"Thanks to this system, we have never had to deal with recounts, hanging chads, or disenfrancished minorities," Castro boasts on state-run TV. "The U.S., and Florida in particular, should consider adopting such a system."

November 13 - Succumbing to growing pressure from health nuts to vigorously fight the War On Obesity, Congress passes a total ban on all foods that taste good. "Scientists have clearly proven that anything with a pleasant taste is guaranteed to clog your arteries," says one supporter of the ban. "By only allowing people to eat bland food, we can cut the nation's health care costs by 75% within three years." In the end, however, health care costs actually increase substantially to provide funding for all of the suicide counselors brought in to comfort the millions of people who claim they no longer have any will to live.

November 29 - In preparations for the busy holiday season, several Claw-Mart marketing executives spearhead a new advertising campaign centered around the slogan, "Claw-Mart: Everyday Charge What The Hell We Want Prices". The plan, however, is a catastrophic failure and the execs are fired for "sheer incompetence".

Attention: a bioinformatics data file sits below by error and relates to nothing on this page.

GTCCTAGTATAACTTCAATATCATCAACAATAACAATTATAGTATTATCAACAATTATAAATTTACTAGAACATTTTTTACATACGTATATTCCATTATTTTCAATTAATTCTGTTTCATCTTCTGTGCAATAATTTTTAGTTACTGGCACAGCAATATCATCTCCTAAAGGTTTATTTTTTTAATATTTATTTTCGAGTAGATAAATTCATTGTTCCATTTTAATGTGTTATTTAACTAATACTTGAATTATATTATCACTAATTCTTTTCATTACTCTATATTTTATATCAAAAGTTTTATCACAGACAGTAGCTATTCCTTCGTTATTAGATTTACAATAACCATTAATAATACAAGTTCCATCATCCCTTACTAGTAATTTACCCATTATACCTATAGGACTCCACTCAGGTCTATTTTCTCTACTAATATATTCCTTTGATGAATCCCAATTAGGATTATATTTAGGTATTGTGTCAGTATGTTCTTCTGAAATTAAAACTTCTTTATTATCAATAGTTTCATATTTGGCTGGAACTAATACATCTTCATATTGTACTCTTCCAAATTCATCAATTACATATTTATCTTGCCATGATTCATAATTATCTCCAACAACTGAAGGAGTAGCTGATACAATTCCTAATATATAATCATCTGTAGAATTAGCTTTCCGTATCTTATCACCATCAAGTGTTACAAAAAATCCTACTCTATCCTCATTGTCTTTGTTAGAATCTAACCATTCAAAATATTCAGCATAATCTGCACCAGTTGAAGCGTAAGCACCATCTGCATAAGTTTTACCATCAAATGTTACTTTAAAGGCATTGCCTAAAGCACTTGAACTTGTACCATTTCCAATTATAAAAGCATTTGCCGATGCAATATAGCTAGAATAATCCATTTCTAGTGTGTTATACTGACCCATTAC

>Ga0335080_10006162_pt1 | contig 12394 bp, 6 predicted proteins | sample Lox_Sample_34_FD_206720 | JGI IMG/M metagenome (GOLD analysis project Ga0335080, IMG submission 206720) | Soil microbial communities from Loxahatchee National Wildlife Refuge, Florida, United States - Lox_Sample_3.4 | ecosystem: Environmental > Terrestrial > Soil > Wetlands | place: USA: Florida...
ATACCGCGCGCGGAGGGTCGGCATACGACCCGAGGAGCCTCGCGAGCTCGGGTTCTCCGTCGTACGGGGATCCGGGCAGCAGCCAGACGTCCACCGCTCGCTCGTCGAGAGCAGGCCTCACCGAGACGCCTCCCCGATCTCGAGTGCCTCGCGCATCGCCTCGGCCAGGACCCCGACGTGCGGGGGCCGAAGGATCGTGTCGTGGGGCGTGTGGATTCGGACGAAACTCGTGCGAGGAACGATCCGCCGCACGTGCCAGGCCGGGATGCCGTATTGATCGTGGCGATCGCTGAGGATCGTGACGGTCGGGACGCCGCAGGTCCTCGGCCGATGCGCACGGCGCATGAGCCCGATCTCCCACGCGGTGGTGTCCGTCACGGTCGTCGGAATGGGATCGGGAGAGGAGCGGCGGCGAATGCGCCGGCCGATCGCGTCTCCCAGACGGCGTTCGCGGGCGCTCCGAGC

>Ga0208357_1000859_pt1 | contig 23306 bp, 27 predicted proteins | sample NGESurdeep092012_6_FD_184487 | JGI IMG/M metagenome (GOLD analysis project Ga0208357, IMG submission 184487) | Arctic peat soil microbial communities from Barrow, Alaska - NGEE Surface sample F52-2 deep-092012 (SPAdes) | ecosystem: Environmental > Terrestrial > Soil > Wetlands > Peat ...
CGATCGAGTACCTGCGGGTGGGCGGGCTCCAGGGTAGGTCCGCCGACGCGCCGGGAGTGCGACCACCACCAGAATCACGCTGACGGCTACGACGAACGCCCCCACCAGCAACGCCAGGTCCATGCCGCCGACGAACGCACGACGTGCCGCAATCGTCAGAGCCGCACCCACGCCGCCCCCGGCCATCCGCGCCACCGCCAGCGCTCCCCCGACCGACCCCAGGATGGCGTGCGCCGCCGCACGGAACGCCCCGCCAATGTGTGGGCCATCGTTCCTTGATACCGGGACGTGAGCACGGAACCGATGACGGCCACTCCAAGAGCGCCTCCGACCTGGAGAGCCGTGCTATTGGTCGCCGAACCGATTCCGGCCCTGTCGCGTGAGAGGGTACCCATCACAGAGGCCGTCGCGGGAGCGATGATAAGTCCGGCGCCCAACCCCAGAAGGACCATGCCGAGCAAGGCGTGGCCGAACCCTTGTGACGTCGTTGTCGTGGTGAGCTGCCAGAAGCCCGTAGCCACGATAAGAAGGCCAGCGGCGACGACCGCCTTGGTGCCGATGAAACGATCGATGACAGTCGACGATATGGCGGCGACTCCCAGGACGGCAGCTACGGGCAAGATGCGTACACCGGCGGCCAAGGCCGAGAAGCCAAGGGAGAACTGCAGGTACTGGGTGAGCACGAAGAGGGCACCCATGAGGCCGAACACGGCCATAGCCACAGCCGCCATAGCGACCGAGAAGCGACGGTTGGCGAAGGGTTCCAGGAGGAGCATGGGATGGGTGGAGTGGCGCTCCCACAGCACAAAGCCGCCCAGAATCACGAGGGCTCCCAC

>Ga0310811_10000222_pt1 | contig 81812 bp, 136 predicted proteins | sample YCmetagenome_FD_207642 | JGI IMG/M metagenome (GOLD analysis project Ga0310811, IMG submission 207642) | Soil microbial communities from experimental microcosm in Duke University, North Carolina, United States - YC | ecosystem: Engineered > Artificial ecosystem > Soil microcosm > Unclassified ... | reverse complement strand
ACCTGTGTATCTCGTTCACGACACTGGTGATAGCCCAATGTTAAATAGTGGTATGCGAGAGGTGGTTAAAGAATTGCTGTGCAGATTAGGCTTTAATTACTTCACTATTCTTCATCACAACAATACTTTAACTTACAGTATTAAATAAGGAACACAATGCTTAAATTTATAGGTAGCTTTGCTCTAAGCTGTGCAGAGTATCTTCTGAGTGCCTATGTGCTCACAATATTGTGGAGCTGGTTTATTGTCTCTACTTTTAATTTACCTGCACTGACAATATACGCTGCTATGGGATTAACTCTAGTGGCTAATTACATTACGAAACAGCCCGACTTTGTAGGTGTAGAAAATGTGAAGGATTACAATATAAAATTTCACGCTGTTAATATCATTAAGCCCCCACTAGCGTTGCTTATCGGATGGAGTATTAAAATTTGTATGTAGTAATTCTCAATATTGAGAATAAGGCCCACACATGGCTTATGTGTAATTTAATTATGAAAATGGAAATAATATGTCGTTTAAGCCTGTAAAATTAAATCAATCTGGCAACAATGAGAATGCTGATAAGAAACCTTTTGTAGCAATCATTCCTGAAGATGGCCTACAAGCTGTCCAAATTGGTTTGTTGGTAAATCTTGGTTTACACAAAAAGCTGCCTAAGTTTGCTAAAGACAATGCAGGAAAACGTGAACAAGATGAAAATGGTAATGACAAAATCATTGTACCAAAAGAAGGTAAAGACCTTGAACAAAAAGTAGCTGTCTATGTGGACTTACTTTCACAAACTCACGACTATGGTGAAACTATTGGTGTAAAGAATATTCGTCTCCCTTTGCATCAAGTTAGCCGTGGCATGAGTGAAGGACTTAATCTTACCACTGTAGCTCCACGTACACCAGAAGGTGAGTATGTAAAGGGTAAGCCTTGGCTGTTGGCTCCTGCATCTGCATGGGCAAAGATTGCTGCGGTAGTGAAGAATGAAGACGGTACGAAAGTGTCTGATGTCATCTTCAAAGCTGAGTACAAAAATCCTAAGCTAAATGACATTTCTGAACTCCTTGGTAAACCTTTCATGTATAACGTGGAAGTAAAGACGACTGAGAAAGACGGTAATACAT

December 13 - On the one year anniversary of the opening of the Emerson Bridge, the Cape Girardeau Downtown Merchants Association admits that the new bridge has not had the positive impact on downtown that was initially predicted. "With the old bridge, people bypassed downtown at 25 mph. Now they can bypass downtown at 45 mph," says one store owner who recently decided to convert his business into yet another tavern. "Adult entertainment venues are the only things thriving in downtown."

December 31 - After not receiving one red cent of benefits from the union during 2004, one state worker files a lawsuit to get his union fair-share fees back. "Holden gave us a pay cut by forcing us to pay money to a union we don't belong to. And what have I received in return? Absolutely nothing except higher medical deductibles. I demand a refund for what is obviously a defective product, and I'm going to get it..."

December 31 - Republicans remain in charge of Congress and the White House for another year and despite dire predictions, the world still has not shown any signs of ending.